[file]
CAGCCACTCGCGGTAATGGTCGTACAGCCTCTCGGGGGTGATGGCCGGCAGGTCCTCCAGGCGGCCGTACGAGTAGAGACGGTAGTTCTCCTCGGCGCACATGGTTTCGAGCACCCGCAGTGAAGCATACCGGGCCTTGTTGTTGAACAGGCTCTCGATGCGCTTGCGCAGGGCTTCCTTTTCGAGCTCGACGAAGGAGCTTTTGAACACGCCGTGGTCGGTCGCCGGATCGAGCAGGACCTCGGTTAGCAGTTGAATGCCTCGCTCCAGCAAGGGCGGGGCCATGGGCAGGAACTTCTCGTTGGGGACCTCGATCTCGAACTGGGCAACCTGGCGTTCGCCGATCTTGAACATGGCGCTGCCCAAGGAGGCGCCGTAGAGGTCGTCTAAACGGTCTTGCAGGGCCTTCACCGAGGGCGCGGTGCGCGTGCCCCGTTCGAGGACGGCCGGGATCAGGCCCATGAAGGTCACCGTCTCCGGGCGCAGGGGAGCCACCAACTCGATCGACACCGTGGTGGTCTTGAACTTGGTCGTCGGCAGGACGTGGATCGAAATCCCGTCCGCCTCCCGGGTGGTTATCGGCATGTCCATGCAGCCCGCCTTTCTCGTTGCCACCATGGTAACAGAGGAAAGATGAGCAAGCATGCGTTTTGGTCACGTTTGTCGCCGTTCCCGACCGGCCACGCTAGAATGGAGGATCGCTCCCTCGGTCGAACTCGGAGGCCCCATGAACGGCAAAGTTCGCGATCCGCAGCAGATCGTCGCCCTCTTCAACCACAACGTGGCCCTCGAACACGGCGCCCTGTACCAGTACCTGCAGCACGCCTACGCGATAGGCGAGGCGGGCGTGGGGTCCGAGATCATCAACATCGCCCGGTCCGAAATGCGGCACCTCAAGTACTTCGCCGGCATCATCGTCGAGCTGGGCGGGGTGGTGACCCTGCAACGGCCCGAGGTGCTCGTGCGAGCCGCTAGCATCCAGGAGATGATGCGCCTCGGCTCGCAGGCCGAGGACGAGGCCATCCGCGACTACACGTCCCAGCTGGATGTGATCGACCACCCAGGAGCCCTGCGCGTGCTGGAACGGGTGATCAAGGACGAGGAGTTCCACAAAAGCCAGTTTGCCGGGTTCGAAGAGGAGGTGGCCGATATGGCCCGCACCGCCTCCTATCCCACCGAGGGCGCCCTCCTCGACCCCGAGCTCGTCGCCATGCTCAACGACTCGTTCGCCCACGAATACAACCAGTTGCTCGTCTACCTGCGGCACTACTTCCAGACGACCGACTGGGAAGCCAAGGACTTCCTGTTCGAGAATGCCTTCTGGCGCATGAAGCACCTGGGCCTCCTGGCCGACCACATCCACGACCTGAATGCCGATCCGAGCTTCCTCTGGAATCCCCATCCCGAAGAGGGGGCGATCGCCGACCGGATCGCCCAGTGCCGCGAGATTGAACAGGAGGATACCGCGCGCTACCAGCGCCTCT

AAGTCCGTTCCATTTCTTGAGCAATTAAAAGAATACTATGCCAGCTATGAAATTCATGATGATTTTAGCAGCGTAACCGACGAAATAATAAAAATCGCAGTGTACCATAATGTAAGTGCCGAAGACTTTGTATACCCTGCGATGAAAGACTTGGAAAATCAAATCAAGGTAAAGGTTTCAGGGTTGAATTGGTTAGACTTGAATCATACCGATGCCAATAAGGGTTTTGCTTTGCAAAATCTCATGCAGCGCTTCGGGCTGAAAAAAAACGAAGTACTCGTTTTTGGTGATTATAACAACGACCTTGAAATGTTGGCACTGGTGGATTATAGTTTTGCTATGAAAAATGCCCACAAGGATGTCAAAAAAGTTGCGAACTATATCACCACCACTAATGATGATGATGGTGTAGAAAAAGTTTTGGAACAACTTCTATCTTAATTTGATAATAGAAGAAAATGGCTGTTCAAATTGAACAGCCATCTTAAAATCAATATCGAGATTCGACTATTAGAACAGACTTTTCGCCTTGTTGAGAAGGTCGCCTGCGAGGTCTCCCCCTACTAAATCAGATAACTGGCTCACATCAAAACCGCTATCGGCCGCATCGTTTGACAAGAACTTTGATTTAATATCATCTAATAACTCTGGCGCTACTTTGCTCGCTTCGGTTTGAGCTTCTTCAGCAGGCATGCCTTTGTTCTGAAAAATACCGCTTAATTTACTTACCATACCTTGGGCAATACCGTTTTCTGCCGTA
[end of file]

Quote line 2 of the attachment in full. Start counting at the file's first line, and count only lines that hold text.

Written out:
AAGTCCGTTCCATTTCTTGAGCAATTAAAAGAATACTATGCCAGCTATGAAATTCATGATGATTTTAGCAGCGTAACCGACGAAATAATAAAAATCGCAGTGTACCATAATGTAAGTGCCGAAGACTTTGTATACCCTGCGATGAAAGACTTGGAAAATCAAATCAAGGTAAAGGTTTCAGGGTTGAATTGGTTAGACTTGAATCATACCGATGCCAATAAGGGTTTTGCTTTGCAAAATCTCATGCAGCGCTTCGGGCTGAAAAAAAACGAAGTACTCGTTTTTGGTGATTATAACAACGACCTTGAAATGTTGGCACTGGTGGATTATAGTTTTGCTATGAAAAATGCCCACAAGGATGTCAAAAAAGTTGCGAACTATATCACCACCACTAATGATGATGATGGTGTAGAAAAAGTTTTGGAACAACTTCTATCTTAATTTGATAATAGAAGAAAATGGCTGTTCAAATTGAACAGCCATCTTAAAATCAATATCGAGATTCGACTATTAGAACAGACTTTTCGCCTTGTTGAGAAGGTCGCCTGCGAGGTCTCCCCCTACTAAATCAGATAACTGGCTCACATCAAAACCGCTATCGGCCGCATCGTTTGACAAGAACTTTGATTTAATATCATCTAATAACTCTGGCGCTACTTTGCTCGCTTCGGTTTGAGCTTCTTCAGCAGGCATGCCTTTGTTCTGAAAAATACCGCTTAATTTACTTACCATACCTTGGGCAATACCGTTTTCTGCCGTA